HIMALAYAN NEWS SERVICE
KATHMANDU: The central bank has directed money changers and remitters in the country to be more vigilant in tracking down any suspicious activity that signals money laundering, issuing a series of directives today.
Nepal Rastra Bank (NRB)’s Foreign Exchange Management Department has introduced regulations asking remitters and money changers to inform the Financial Information Unit (FIU) of NRB about any transaction that is over the limit within a fortnight of the transaction.
The directive has asked all financial institutions and remittance service providers to report to the FIU about transactions conducted by a single entity which exceeds Rs one million within 15 days of the transaction.
Likewise, if anyone sends money within Nepal or to bordering areas of the country –– in single or multiple transactions –– in a single day that exceeds Rs one million also needs to be reported by the remitters. Similarly, financial institutions, money changers or any other institution such as hotels, travel agencies or courier companies that are allowed to exchange foreign currency, have to report about any foreign currency exchanged by a single entity that exceeds US $5000 to FIU within 15 days of the transaction.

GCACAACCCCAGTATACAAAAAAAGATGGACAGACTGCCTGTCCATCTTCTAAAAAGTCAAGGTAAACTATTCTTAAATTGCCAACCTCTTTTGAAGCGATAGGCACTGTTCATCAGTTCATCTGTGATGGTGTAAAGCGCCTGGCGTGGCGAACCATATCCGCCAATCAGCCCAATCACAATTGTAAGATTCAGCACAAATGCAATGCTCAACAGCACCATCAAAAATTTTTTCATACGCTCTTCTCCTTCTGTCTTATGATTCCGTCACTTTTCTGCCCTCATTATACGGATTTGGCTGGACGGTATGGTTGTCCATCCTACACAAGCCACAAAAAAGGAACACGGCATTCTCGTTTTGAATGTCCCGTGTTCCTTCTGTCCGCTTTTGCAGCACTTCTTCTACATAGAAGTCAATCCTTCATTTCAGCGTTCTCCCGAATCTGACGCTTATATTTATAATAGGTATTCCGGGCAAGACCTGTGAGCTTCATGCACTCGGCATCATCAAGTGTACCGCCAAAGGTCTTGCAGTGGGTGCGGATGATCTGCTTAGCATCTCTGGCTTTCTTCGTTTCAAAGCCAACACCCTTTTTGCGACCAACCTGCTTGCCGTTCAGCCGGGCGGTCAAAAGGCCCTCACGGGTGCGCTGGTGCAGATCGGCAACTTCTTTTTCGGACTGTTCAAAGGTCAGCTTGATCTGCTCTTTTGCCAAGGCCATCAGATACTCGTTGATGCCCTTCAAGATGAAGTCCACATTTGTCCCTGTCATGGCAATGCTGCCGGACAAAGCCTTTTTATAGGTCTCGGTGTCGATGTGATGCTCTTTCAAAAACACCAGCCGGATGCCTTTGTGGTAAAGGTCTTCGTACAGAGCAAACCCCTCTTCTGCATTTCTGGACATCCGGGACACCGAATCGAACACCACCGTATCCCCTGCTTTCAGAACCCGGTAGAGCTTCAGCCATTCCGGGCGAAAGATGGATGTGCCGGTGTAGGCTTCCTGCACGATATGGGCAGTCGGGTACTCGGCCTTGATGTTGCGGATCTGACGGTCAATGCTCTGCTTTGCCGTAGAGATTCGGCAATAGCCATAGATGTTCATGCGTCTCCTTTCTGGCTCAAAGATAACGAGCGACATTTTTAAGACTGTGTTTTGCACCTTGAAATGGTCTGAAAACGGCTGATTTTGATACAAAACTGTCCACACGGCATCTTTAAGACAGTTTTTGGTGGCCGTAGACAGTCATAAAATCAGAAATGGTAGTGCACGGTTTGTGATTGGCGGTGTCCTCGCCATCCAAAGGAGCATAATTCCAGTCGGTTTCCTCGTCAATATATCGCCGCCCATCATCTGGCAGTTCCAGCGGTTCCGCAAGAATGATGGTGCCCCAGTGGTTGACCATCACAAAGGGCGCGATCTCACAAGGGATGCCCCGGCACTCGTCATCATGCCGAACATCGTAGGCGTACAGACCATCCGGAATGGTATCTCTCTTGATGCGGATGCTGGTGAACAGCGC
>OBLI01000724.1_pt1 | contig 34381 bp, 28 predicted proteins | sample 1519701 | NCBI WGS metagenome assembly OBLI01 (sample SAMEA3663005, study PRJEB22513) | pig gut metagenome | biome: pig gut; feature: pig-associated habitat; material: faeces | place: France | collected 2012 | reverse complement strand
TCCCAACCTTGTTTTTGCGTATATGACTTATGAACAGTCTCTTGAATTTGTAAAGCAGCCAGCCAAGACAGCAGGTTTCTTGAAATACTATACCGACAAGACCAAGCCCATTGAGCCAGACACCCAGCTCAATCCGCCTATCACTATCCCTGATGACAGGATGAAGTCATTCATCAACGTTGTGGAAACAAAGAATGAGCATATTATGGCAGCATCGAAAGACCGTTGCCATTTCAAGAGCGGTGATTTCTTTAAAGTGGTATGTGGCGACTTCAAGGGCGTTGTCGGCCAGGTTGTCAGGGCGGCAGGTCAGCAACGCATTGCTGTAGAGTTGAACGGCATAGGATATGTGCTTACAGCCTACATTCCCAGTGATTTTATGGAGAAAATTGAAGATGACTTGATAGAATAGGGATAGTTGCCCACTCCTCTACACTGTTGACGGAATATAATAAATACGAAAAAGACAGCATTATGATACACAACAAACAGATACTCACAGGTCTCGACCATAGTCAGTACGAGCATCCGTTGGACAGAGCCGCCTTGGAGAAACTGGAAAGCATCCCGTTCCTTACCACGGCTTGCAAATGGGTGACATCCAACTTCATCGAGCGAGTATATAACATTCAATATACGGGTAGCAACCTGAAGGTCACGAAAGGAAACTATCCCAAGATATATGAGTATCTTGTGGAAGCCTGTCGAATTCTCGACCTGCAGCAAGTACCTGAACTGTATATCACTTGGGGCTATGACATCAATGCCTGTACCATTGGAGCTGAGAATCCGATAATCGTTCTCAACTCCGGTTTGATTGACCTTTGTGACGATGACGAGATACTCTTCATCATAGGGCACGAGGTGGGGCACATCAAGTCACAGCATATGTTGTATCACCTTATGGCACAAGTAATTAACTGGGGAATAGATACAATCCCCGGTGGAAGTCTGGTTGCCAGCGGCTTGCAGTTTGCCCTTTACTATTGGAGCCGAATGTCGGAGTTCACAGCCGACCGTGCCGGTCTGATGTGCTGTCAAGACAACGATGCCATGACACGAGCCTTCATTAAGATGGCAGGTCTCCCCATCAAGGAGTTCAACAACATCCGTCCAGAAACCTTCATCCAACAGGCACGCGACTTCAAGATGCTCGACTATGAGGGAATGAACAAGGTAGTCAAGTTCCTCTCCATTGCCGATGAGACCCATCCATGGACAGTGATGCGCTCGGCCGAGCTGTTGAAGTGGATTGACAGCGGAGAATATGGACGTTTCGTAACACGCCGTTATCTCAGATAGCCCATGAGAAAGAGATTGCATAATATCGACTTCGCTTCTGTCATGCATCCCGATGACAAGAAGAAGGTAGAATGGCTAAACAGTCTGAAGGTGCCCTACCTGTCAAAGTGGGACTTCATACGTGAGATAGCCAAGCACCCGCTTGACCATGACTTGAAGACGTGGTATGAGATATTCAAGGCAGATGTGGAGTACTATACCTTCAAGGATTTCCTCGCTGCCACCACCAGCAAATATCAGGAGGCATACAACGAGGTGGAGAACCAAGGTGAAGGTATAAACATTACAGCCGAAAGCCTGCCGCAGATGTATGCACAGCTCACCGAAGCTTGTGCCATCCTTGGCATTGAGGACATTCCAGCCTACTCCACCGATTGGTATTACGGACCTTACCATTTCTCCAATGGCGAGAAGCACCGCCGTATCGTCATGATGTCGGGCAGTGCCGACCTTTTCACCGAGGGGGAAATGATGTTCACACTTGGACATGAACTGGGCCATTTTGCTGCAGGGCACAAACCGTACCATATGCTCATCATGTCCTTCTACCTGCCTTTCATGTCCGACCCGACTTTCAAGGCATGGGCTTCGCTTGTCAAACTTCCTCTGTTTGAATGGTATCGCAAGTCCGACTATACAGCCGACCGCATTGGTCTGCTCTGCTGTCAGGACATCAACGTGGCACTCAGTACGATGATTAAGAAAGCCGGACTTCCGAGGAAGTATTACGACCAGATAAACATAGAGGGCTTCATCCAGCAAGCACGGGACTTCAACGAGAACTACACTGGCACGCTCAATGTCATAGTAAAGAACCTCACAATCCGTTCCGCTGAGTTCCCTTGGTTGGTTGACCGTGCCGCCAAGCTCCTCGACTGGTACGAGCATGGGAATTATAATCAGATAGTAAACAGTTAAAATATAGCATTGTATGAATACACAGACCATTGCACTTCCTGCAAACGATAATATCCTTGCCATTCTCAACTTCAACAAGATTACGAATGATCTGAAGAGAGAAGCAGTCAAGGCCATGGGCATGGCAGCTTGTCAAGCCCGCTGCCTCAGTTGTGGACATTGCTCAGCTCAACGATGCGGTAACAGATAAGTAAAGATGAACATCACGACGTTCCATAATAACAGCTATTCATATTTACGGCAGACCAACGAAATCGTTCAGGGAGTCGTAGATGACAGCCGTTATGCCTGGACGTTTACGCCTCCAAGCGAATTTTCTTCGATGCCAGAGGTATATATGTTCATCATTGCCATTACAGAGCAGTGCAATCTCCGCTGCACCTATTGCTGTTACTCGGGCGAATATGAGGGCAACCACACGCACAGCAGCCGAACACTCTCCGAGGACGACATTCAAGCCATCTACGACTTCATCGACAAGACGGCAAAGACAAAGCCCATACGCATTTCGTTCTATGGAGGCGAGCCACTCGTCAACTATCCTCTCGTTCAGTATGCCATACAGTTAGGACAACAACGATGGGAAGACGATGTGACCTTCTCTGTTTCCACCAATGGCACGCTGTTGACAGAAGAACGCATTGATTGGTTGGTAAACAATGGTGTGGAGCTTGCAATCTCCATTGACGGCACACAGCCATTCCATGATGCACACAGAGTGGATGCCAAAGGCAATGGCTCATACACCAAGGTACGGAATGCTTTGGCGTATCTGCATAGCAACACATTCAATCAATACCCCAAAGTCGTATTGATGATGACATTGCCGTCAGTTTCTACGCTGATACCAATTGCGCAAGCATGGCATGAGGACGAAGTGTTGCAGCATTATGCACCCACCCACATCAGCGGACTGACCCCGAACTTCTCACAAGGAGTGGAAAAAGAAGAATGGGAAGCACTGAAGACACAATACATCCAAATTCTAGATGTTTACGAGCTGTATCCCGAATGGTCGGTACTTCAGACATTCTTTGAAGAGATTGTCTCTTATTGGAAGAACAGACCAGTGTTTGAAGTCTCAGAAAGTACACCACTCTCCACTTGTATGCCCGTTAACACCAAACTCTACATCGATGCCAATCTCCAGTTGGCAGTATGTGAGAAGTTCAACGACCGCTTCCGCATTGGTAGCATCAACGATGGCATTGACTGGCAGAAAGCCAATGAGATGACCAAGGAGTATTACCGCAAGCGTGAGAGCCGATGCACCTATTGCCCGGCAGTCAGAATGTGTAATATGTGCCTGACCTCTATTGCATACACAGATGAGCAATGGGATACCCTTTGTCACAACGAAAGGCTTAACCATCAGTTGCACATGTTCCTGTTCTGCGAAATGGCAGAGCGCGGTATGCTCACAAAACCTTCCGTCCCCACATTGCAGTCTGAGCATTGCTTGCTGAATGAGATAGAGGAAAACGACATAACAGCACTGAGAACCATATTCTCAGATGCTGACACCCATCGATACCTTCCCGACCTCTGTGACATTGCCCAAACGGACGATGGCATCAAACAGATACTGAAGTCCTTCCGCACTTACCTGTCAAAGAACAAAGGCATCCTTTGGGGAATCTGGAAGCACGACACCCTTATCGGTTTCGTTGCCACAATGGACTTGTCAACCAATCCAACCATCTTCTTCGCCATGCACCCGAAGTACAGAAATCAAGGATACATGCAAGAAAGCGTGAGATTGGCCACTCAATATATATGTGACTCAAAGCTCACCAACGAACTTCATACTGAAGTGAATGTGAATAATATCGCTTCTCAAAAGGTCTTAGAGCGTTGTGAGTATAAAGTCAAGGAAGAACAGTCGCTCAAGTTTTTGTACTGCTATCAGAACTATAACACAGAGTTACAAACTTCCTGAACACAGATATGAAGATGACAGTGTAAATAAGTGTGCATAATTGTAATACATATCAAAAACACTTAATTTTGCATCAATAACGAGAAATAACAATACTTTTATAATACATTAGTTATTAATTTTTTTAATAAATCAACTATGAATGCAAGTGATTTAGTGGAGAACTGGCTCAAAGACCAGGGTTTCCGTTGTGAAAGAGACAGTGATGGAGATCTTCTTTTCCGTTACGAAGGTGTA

“Institutions involved in money transfer or currency exchange have to be vigilant in detecting any attempt of transferring money without a legitimate source,” pointed out spokesperson for the central bank Bhaskar Mani Gyanwali. “Though NRB had already issued directives to prevent money laundering in 2009, this fresh directive will further provide clear cut procedures that need to be followed as per the AML Act,” he added.
The AML Act aims at curbing money laundering. This Act,
as per the international finance law and the Financial Action Task Force, aims at preventing criminal activities
like money laundering and
the financing of terrorist activities which weaken the economic, social and the legal framework of a nation.
The regulation has asked to formulate and implement the required policies and procedures as mentioned in the Anti-Money Laundering Regulation - 2066. According to the directive, remitters and money changers have to be informed about their customers and beneficiaries as per Customers Due Diligence and keep records of their transactions. The companies even have the right to deny services to customers who fail to provide correct information.
Moreover, remitters and money changers have been asked to especially scrutinise transactions that seem complicated and those unconvincingly big transactions sans economic and legal motives. The institutions have to keep records of such transactions in writing for at least five years and figure out the motive for such transactions.
Remitters and money transferors have to keep records of those customers who are considered risky as per Enhanced Customer Due Diligence.
Risky customers include those residing in places infamous for money laundering and corruption activities, customers with an ambiguous source of income, and customers involved in an industry linked to possible money laundering activities.